The WPC Transformer
I reassembled my Monster Bash cabinet. No playfield, but enough to test basic functionality and get the sound running so that I have everything possible ready before the big job starts.
Almost everything works first time, so I turn it off and put the DMD panel in place so I can test my new speakers. I turn it on, and up it comes - but no DMD. A few seconds later, the rear of the machine erupts in a huge cloud of smoke. The line fuse blows.
The problem with such a catastrophic failure is that you do not want to repeat it with a new part. Total troubleshooting is the only way to go.
Step 1: Is the transformer dead? There's an ugly melted hole in the tape so this is a good hypothesis.
Disconnect the three output cables. Replace the line fuse. Power on. No surprise, the fuse blows. The transformer is broken.
Step 2: Diagnose the transformer
To do this, we need to feed a low-voltage AC source into the transformer. I pulled out an old linear power supply that I built somewhere around 1978 apart, tapped into a 20VAC line, and fed that into one of the 110V input windings. The next step is to check output voltages from each output pair. At this stage, I am just looking for voltages. Pretty soon, I come to a problem winding. the 100VAC output for the DMD is a dead short. I confirm this by taking a meter to the output connector and some of the exposed wiring. It's a match. The 100VAC winding is shorted.
Step 3: Attempt to Remove the Bad Winding
Somewhere, there's a school photo of me aged about 10 years old with band-aids on two fingers on each hand. That's from taking apart a transformer with scissors and a screwdriver, so I have learnt to leave them alone. But this one is important. I figure that I can completely cut the 100V winding, my transformer might reward me with some voltage.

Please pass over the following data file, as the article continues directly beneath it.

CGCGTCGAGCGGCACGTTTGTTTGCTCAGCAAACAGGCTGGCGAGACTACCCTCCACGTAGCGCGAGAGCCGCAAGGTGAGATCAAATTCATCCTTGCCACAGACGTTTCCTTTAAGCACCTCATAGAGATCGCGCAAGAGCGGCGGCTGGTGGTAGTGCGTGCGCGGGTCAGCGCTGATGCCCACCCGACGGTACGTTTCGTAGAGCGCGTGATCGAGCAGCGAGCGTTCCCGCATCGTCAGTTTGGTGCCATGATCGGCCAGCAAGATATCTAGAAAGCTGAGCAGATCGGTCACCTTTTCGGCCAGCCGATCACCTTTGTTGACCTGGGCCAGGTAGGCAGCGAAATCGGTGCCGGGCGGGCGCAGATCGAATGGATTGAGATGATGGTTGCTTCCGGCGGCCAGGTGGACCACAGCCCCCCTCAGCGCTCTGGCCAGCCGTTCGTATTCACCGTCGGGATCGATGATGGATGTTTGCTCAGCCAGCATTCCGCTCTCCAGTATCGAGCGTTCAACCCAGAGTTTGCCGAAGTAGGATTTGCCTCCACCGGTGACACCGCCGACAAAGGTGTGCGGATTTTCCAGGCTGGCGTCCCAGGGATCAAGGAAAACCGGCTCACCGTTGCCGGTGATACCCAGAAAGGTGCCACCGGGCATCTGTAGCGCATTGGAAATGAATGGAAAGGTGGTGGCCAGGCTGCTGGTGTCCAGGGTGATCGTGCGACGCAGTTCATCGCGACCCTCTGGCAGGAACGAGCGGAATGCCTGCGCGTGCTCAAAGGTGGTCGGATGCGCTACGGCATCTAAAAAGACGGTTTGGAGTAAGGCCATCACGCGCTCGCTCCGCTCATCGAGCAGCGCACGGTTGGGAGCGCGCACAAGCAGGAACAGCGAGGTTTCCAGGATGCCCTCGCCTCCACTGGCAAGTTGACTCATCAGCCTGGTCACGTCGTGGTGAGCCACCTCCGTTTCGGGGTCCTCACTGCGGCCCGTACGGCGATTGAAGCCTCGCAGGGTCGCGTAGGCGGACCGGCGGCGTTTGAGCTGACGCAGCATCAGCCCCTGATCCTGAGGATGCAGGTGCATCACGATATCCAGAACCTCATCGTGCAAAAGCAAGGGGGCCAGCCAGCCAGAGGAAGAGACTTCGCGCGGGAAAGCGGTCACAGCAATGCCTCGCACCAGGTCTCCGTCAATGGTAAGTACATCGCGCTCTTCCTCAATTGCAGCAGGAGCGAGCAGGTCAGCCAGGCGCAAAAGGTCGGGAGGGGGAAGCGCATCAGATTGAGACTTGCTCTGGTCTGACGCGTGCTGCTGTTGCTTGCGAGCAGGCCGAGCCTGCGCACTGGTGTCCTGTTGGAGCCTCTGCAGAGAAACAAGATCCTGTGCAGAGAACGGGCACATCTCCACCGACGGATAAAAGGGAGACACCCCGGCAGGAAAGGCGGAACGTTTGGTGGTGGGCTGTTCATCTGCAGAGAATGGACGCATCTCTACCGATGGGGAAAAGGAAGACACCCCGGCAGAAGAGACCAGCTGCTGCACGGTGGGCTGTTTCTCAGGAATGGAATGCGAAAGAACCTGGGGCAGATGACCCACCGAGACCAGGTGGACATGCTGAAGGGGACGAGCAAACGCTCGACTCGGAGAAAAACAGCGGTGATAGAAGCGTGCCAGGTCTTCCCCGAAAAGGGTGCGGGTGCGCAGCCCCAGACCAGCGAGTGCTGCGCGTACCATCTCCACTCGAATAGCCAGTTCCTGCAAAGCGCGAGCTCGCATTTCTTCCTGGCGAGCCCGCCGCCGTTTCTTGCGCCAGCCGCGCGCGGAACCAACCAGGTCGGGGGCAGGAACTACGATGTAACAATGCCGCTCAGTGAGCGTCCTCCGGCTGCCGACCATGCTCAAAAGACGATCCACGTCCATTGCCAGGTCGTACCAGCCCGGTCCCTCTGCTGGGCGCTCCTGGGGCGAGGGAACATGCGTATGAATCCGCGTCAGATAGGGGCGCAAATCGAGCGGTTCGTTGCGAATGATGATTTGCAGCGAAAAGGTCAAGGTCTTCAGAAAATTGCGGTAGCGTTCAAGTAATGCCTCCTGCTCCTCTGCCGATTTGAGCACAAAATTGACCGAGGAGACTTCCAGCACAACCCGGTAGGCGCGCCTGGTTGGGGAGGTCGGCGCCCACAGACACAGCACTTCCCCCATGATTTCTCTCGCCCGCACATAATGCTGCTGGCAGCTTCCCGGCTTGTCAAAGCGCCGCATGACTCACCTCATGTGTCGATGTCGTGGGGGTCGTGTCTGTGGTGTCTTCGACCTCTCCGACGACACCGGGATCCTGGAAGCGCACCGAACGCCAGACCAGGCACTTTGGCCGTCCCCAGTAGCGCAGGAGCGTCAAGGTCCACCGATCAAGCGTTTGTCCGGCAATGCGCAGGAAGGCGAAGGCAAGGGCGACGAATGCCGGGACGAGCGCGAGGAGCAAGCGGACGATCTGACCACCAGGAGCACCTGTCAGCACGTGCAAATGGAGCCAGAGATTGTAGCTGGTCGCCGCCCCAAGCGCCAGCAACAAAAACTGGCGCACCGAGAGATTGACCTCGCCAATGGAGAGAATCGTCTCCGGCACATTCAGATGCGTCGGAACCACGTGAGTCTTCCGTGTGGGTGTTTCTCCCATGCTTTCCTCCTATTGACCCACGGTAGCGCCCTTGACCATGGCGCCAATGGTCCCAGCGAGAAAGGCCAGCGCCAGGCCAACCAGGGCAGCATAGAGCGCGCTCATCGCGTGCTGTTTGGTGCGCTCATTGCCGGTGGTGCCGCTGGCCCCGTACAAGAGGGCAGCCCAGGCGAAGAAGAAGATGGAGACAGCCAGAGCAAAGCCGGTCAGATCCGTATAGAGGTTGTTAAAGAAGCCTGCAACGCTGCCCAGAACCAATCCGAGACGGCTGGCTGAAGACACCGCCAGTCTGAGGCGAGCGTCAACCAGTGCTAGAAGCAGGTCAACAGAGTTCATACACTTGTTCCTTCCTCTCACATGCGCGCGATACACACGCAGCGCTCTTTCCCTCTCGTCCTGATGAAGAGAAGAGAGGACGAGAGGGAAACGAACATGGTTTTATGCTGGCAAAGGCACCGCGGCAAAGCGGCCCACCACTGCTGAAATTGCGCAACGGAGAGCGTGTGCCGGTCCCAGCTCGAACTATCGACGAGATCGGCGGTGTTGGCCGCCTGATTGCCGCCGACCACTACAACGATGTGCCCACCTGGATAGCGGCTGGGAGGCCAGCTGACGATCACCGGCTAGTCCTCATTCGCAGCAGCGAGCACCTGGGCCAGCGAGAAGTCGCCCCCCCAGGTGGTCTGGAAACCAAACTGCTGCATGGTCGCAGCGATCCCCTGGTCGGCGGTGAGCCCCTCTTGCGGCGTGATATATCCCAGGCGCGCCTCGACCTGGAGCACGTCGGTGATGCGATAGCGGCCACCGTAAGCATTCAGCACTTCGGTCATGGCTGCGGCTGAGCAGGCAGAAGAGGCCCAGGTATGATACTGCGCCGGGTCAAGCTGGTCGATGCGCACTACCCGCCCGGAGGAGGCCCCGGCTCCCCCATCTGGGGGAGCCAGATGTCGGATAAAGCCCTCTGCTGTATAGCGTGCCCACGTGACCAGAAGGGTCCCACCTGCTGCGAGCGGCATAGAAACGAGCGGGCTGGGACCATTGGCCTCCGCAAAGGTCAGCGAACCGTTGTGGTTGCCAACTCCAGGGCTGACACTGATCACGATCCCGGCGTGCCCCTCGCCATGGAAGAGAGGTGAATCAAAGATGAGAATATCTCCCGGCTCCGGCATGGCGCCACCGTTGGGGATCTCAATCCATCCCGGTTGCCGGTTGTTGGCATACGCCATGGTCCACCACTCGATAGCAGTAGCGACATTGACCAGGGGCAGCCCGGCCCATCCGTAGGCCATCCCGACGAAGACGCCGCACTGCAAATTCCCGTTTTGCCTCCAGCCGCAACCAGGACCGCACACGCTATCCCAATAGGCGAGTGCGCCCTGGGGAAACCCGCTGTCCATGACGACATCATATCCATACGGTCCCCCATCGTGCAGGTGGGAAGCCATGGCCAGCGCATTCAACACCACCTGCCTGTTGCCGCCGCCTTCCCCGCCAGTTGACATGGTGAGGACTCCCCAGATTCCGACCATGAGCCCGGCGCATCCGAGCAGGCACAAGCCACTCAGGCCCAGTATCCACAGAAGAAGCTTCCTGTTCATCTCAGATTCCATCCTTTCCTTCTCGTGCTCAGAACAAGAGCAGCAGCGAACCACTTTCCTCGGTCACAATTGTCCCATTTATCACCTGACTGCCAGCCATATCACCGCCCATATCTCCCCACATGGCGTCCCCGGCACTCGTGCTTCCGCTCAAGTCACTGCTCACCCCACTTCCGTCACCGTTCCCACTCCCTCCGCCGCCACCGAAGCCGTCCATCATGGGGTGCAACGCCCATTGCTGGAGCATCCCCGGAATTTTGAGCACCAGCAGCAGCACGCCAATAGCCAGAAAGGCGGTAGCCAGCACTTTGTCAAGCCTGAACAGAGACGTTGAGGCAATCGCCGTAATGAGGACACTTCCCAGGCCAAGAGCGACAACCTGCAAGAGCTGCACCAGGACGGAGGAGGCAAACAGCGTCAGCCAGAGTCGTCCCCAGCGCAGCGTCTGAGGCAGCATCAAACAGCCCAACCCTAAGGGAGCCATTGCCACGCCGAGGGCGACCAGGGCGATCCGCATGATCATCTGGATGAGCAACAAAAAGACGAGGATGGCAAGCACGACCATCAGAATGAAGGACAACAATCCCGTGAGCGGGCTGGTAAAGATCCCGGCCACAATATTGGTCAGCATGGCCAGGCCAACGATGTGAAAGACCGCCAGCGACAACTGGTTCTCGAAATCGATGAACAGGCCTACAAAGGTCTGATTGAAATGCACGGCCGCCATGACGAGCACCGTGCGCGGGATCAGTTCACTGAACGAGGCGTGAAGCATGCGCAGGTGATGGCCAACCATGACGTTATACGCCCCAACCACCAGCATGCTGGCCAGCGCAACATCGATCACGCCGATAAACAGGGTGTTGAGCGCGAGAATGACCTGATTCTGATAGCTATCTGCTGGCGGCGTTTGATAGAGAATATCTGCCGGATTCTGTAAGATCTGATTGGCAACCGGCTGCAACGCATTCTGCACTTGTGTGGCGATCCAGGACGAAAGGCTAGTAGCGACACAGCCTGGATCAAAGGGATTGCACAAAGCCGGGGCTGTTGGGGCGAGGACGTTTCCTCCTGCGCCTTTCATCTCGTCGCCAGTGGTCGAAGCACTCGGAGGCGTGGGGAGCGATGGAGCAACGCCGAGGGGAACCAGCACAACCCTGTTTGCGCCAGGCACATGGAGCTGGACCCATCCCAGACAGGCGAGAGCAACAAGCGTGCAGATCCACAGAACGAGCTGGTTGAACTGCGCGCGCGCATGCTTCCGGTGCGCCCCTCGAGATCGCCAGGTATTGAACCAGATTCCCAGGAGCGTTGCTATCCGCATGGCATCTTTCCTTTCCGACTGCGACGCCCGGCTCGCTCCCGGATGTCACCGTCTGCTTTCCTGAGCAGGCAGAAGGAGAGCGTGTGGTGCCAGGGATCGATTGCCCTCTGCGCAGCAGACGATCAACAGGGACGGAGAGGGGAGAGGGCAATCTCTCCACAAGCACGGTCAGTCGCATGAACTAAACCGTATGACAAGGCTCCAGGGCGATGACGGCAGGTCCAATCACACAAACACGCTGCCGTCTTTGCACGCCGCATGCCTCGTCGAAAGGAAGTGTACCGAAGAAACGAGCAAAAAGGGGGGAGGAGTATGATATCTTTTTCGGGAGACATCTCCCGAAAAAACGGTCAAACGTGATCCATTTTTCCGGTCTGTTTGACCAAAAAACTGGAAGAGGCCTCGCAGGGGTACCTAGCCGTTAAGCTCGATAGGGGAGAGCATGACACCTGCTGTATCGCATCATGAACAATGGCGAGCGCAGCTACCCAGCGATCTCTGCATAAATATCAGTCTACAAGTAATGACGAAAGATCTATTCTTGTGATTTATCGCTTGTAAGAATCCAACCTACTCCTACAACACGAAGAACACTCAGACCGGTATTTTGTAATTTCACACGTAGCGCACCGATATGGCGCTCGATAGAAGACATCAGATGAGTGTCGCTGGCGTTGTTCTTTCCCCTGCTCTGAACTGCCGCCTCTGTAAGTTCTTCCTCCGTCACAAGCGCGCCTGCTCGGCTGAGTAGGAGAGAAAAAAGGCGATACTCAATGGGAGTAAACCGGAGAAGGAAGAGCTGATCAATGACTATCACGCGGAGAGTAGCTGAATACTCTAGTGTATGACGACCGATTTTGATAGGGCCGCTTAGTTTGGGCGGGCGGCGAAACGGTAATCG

Here's the transformer after surgery.
If you look at the ends of the cut wire, you will see that they are light yellow. This is bare copper, after the insulation has boiled off as smoke.
Step 4: Test
A basic bench test looks good, so the transformer goes back inside the machine. Connect it up, power on, LEDS light and the machine makes a sound. No DMD, of course. But I can navigate test menus, and even get it to play sounds.
Step 5: What Else is Wrong?
All the fuses on the AV board check OK. But there's no 100V because it is disconnected, and no 60V. maybe I cut the wiring? More surgery needed.
Step 6: Total Troubleshooting!
BIG WARNING!!! This can be very dangerous. Pinball machine designers went to great efforts to make sure that every metal surface is well grounded. this means that, if you are working on a plugged in machine, you are probably grounded as well. Touching an exposed live wire could be fatal.
The next step is to build an alternate supply for the 100V and 60V DMD voltages. Most people don't know that you can run a transformer both ways. For example, 12VAC in, 120 VAC out. I have bought a little bag of transformers from Fry's Electronics and building them into a new DMD supply is the next step. When this step is completed successfully, I can be confident that I won't repeat the destruction of my last transformer.
So, here's my inventory of transformers and what I did with them:
|Input Voltage||Output Voltage||Function|
|120||12-0-12||Convert 110 to 12V and 24V|
|120||6.3-0-6.3||Step 12V up to 110V (measured) as an alternative to the 100V supply|
|120-208-220-240||24||With 24V in, there is 88V between the 120V and 208V taps for the 80V supply|
For test purposes. I made a mess with tape and jammed the input transformer leads into the female end of an IEC connector. Here's the whole sorry mess:
Here you see the original transformer with its defective winding flayed off so that it does not blow the line fuse. Parked on top are the three cheap transformers that substitute for the lost windings, spliced together and into the connectors with electrical tape.
|And here's the machine with its display up and running! Note the credit dot, it misses its playfield!|
So I have validated that everything in the machine is fine, and when I get a replacement transformer it will not burn up again.
Now, the voltages that I have are about 10 percent too high. This should be within design tolerances, but it will cause excessive dissipation in the regulator transistors so I don't want to run for too long like this. To get fancy, I could probably splice into the transformer input leads and find a tap that is 10V or so below line voltage, bringing everything into spec.
Funnily enough, there may be another solution other than a new transformer. All that's missing is power for the DMD. So one of the new LED DMDs could be used with my existing burnt-up transformer.